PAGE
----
MIT: 'Micro' livers could aid drug screening
MIT researchers have devised a novel way to create tiny colonies of living human liver cells that model the full-sized organ. The work could allow better screening of new drugs that are potentially harmful to the liver and reduce the costs associated with their development.
Liver toxicity is one of the main reasons pharmaceutical companies pull drugs off the market. These dangerous drugs slip through approval processes due in part to the shortcomings of liver toxicity tests. Existing tests rely on liver cells from rats, which do not always respond to toxins the way human cells do. Or they rely on dying human cells that survive for only a few days in the lab.
The new technology arranges human liver cells into tiny colonies only 500 micrometers (millionths of a meter) in diameter that act much like a real liver and survive for up to six weeks.
Sangeeta Bhatia, associate professor in the Harvard-MIT Division of Health Sciences and Technology (HST) and MIT's Department of Electrical Engineering and Computer Science, and HST postdoctoral associate Salman Khetani describe their model liver tissue and its behavior in the November 18 online issue of Nature Biotechnology.
To build these model livers, Khetani uses micropatterning technology—the same technology used to place tiny copper wires on computer chips—to precisely arrange human liver cells and other supporting cells on a plate. Khetani adapted this method from Bhatia’s early work as an HST graduate student building micropatterned co-cultures of rat liver cells and supporting cells.
Such precisely arranged cells results in what Bhatia calls a “high-fidelity tissue model” because it so closely mimics the behavior of a human liver. For example, each model “organ” secretes the blood protein albumin, synthesizes urea, and produces the enzymes necessary to break down drugs and toxins.
To predict how close their model tissue is to real liver tissue, which has over 500 different functions, they also evaluated its gene expression profiles, measures of the levels of gene activation in the tissues. They found that these profiles are very similar to those of fresh liver cells, “giving us confidence that other [liver] functions are preserved,” said Khetani.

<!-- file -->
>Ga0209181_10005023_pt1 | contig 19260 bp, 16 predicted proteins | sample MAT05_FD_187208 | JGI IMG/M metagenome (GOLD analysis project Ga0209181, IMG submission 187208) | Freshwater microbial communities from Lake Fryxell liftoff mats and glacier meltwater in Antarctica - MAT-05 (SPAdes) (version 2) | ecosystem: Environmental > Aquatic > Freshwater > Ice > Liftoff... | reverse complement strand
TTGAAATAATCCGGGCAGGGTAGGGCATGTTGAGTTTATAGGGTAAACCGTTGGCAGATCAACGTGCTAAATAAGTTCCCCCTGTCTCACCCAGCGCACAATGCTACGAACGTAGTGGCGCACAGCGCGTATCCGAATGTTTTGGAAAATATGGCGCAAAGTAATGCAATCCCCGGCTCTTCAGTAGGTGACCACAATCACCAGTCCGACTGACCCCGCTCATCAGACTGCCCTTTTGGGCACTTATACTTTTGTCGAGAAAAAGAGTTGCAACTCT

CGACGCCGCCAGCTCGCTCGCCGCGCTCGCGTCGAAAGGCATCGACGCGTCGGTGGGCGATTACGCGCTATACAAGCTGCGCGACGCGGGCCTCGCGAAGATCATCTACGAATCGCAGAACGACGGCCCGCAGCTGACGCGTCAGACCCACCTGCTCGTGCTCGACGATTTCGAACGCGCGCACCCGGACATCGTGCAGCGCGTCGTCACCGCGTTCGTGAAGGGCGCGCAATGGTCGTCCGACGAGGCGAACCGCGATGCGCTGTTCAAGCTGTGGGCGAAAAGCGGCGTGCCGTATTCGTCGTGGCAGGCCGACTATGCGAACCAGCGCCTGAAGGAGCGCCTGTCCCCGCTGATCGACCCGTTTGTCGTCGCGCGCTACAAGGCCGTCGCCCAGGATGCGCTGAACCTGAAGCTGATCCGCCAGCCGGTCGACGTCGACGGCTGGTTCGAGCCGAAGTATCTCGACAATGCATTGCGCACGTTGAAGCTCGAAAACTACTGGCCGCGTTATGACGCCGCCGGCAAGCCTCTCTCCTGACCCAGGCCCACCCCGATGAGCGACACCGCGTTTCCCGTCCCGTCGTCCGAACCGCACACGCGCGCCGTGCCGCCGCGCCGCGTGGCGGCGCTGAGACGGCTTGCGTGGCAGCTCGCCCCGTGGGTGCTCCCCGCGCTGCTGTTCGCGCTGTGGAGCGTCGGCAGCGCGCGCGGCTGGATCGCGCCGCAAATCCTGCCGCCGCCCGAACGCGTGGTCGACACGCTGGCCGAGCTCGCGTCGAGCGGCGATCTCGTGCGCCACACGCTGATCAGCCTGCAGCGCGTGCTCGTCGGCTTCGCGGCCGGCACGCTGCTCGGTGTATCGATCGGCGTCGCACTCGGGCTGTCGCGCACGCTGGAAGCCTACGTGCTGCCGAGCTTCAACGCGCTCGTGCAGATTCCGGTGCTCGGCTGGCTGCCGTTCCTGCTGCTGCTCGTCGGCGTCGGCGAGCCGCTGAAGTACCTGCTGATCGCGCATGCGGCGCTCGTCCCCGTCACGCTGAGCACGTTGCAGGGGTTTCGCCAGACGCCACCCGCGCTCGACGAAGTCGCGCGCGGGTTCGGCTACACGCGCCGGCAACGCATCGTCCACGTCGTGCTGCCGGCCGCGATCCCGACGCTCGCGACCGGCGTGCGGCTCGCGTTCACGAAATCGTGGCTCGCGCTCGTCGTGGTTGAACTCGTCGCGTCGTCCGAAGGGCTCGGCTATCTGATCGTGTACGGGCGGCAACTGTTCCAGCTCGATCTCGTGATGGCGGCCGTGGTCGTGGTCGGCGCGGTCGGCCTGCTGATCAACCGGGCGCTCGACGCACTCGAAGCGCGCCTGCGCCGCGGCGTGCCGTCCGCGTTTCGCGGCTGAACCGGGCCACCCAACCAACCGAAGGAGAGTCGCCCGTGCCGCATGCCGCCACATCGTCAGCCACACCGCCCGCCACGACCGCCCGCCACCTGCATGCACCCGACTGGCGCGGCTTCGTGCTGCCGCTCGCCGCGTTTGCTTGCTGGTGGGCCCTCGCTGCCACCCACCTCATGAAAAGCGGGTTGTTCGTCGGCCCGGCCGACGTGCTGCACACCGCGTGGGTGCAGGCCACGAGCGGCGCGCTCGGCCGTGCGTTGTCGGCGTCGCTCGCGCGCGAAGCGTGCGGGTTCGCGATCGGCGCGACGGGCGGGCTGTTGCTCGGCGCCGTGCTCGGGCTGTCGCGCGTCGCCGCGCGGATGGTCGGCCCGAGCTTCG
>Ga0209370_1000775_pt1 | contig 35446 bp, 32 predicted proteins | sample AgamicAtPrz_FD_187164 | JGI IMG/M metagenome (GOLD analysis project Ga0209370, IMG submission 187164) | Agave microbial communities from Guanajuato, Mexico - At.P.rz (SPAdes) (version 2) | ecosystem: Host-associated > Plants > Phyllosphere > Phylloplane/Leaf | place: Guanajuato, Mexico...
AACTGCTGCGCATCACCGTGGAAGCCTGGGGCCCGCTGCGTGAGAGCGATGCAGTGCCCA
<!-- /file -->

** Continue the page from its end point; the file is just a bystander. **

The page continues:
For drug testing purposes, this affinity to the human liver allows each colony to provide a window into the human liver’s response to a drug without having to expose human patients to the drug in a clinical trial, said Bhatia.
Further, because the engineered tissue lives for so long, it has the potential to make new types of toxicity tests possible. For instance, it opens the door to testing the effects of long-term drug use akin to taking one pill a day over multiple weeks. It also will allow more extensive testing of drug-drug interactions.
In addition to being a good biological model, the engineered tissue is designed to be seamlessly integrated into an industrial pharmaceutical science setting.
To mass-produce plates of the miniature liver models, Khetani relies on a technique called soft lithography. This technique fashions a reusable micropatterned rubber stencil from a silicon master. Each stencil contains an array of 24 wells, and each well contains a matrix of 37 tiny holes. Khetani “peels and sticks” the stencil onto plates and places the liver cells into the holes, patterning over 888 miniature model livers across the microwells in a matter of minutes.
In tests of drugs with a range of well-known toxicity levels, assays (chemical detection tests) on the miniature liver models showed the expected levels of toxicity. “Our platform was able to predict the relative toxicity of these drugs as seen in the clinic,” said Khetani. For instance, troglitazone, a drug withdrawn from the market by the FDA due to liver toxicity, showed toxicity levels much higher than its FDA-approved analogues, Rosiglitazone and Pioglitazone.
The model uses a fraction of the costly human liver cells used in other test platforms and can be assembled using frozen cells. Moreover, the expanded toxicity testing capabilities have the potential to allow drug developers to identify toxicity earlier in the development process, thereby avoiding the expense of investing in formulas that are bound to fail.
A startup company called Hepregen has licensed the technology and is working to introduce it into the pharmaceutical marketplace.
“My hope is that this new model will make drugs safer, cheaper, and better labeled,” said Bhatia.
Massachusetts Institute of Technology. November 2007.
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